There is also an easier to use feature that allows instructors to switch between a student view and back again.  We have a feature installed that does this clumsily but now it will be available at the click of a button: one click to switch to a REAL student view and then a click to switch back.

Click here for more information and demo:


If you have any questions, please let us know using the Instructor Help Request Form

Effective Design Initiative Update

At WBU, we endeavor to offer the best online classes.  To that end we use a standard established from global best practices, SACS requirements, and WBU expectations called the Effective Design Initiative to evaluate the design and functionality of our courses.  We want effective learning communities with easy access to course materials, and a common organization to facilitate learning.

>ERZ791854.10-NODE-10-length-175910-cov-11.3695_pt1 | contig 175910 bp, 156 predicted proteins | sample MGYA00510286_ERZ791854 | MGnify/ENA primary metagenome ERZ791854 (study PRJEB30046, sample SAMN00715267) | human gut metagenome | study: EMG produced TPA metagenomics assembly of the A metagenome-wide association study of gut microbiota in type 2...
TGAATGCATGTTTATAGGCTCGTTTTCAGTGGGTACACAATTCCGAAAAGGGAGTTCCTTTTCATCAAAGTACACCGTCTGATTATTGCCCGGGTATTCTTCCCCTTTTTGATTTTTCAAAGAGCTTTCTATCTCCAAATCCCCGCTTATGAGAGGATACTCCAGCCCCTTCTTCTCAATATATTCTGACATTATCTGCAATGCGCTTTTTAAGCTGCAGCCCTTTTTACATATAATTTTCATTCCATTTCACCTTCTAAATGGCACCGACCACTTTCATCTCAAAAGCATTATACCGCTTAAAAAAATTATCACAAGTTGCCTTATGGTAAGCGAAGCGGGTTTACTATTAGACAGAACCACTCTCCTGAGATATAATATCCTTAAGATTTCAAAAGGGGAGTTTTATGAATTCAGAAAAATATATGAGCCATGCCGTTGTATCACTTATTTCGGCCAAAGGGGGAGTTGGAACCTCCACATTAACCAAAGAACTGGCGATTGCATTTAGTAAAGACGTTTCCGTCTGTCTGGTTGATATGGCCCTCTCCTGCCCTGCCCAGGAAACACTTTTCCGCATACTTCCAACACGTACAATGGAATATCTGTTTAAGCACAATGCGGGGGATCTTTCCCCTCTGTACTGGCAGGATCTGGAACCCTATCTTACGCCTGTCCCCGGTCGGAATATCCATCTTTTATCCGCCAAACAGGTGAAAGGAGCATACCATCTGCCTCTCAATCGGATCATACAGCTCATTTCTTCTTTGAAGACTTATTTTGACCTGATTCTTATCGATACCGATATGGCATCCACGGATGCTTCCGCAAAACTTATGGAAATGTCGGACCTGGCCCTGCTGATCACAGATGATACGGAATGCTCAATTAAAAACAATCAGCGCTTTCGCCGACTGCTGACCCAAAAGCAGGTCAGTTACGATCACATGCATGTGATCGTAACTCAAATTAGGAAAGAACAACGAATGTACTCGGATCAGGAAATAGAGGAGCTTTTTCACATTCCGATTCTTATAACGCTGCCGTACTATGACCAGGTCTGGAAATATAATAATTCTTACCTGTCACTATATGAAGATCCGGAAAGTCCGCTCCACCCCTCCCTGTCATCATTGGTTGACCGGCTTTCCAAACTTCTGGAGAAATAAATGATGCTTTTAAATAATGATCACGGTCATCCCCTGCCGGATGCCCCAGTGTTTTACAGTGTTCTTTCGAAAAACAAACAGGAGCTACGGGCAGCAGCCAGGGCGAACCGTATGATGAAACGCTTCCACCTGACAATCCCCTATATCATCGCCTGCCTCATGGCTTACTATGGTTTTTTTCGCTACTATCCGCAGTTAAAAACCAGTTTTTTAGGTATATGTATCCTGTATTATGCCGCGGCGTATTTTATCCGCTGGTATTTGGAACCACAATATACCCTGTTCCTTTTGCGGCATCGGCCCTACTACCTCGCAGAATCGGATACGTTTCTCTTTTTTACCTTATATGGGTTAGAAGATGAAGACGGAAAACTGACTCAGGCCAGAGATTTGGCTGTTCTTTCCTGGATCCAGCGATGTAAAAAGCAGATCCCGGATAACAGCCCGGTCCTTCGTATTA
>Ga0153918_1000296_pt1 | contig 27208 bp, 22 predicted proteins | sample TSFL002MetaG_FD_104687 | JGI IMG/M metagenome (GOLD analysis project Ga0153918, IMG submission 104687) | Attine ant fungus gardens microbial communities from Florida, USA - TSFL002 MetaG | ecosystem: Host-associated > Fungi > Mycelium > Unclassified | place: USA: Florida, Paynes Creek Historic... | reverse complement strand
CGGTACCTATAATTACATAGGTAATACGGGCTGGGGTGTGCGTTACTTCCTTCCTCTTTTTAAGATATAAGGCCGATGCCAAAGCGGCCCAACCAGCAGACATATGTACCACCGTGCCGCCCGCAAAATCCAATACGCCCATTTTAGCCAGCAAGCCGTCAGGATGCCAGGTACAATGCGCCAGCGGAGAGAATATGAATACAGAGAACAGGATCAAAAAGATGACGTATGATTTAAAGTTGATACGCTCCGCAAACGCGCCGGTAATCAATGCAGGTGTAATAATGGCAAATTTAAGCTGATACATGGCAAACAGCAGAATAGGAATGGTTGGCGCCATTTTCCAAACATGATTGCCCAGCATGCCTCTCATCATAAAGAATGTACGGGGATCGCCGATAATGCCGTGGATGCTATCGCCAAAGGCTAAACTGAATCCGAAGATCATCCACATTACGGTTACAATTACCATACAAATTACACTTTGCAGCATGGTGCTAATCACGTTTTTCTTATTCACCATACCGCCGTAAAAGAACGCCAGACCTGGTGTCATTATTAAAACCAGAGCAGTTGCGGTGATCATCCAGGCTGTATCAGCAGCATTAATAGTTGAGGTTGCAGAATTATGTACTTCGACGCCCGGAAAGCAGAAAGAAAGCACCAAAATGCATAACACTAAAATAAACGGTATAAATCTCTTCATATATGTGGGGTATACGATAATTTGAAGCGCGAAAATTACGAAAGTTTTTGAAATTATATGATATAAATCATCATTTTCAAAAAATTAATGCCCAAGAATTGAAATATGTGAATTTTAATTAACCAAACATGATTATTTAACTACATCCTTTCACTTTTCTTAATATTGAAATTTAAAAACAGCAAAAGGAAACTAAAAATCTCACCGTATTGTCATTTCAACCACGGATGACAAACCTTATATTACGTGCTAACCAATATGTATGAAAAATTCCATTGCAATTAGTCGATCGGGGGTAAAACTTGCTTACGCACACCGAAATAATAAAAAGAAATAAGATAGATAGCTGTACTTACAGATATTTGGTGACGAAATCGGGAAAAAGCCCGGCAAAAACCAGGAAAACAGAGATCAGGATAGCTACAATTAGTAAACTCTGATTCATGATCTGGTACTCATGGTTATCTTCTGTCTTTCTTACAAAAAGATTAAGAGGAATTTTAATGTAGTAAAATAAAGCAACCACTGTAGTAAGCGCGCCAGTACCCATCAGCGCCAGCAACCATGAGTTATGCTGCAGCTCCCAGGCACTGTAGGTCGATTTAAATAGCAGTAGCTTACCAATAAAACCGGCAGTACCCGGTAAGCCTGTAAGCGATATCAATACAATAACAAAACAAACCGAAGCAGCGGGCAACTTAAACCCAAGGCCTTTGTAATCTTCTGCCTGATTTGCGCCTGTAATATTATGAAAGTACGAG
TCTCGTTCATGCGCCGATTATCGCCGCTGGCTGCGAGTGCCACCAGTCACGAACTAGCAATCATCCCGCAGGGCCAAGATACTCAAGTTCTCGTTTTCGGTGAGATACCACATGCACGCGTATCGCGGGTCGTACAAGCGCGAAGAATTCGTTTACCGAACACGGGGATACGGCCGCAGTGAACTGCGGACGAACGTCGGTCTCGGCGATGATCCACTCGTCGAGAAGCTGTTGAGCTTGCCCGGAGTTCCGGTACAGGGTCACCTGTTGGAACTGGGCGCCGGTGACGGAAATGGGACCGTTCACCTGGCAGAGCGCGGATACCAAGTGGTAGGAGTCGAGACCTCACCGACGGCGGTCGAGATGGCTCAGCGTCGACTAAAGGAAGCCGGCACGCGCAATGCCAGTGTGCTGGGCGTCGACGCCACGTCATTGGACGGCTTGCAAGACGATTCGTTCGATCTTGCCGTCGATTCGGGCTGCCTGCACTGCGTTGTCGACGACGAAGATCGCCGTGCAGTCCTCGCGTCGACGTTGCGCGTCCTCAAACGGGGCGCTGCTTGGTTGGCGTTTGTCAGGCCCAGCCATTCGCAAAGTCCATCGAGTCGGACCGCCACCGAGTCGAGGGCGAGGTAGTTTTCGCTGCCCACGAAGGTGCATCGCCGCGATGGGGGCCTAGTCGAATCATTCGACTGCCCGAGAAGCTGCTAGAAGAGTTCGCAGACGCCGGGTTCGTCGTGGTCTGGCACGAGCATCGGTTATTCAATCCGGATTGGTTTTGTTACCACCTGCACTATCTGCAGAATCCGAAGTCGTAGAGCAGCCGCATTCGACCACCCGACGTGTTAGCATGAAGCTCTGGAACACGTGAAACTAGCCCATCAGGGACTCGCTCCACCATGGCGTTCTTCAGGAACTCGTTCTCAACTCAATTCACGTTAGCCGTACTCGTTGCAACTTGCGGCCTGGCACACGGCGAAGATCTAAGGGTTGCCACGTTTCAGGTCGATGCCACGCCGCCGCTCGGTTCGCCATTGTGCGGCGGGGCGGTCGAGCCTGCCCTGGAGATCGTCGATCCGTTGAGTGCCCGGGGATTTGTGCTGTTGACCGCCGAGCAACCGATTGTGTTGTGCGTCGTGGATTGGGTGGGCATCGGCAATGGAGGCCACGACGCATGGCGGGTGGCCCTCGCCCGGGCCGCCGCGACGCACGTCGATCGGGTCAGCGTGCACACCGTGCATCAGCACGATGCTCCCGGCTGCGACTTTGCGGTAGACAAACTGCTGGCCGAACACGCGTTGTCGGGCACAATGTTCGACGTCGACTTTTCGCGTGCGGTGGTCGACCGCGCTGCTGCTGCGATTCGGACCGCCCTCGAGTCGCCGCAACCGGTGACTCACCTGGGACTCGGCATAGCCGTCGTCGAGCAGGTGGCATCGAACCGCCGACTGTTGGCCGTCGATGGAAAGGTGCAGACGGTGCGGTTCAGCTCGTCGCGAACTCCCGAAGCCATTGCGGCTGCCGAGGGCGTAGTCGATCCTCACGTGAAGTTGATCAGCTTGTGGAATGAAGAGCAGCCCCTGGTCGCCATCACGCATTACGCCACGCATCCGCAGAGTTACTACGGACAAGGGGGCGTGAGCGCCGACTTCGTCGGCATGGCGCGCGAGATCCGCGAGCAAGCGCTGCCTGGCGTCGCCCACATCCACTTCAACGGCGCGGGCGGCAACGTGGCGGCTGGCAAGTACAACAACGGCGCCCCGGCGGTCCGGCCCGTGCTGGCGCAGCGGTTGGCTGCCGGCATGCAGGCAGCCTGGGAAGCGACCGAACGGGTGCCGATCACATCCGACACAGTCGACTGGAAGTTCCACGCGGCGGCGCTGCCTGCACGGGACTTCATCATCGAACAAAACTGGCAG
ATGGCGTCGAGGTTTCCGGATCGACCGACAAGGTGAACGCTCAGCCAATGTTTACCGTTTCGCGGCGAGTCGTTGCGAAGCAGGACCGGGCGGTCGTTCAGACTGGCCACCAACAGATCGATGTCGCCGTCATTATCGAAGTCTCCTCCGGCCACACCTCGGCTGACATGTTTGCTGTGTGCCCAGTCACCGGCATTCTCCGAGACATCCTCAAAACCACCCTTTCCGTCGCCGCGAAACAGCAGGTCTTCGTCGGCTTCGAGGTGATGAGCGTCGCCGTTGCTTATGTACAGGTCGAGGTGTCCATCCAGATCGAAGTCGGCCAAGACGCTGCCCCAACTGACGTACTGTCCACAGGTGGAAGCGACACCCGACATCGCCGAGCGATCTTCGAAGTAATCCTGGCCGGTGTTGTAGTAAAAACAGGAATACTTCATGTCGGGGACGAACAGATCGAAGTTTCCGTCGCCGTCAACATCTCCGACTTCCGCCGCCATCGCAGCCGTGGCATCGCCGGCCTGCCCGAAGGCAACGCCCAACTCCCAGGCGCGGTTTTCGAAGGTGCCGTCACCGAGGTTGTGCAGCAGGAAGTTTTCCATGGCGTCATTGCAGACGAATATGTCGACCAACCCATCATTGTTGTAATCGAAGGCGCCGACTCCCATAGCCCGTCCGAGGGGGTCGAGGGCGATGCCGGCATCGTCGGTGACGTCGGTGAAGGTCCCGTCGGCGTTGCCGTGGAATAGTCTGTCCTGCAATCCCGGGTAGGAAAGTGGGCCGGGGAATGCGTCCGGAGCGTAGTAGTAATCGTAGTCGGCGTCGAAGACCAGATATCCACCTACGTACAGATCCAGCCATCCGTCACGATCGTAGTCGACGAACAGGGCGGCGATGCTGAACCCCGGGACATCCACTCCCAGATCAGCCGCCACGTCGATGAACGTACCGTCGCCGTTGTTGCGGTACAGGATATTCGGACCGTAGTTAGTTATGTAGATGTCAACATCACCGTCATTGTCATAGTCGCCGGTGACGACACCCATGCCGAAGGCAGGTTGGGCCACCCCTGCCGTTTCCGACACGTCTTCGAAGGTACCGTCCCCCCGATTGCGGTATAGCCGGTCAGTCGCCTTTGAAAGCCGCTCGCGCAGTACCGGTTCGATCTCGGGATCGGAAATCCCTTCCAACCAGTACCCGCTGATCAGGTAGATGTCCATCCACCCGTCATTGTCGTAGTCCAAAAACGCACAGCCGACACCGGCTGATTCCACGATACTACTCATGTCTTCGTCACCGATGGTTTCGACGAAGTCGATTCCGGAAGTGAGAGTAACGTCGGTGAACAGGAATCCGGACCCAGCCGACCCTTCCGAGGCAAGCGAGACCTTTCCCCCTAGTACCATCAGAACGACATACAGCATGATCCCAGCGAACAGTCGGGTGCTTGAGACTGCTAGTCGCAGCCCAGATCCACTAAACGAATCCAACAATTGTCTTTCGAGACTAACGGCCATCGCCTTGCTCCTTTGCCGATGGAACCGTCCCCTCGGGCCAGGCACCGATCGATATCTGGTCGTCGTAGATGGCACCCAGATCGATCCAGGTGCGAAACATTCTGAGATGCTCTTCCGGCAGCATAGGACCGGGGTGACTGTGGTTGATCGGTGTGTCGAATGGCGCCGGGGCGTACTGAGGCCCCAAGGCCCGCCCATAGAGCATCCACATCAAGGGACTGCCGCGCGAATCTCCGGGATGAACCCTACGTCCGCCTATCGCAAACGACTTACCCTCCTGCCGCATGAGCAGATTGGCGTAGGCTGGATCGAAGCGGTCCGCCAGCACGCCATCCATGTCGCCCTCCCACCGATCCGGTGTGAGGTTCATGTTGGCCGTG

In the winter term, we began evaluating courses using our phase 2 rubric which provides more detailed information about establishing communication in the classroom, how students find their course materials, and the effective use of Blackboard.  (Compare EDI Phase 1 Rubric and  EDI Phase 2 Rubric).
We encourage you to self-evaluate your course using the phase 2 EDI rubric.   If your course was reviewed by a member of the VC Staff, you will receive an email letting you know how to access the results.  Please apply the recommendations provided.
Wayland Baptist University has a wonderful online program and we are glad you are a part of it. Thank you for your efforts and contributions to the Virtual Campus!

Engaging the Online Learner

TrifilioTrish.jpgIs your online class in a rut?  Do you assign readings, ask a question for discussion, maybe have a short assignment, and give a test?  If all my classes were set up this way, I’d be bored with the work and probably boring in my responses.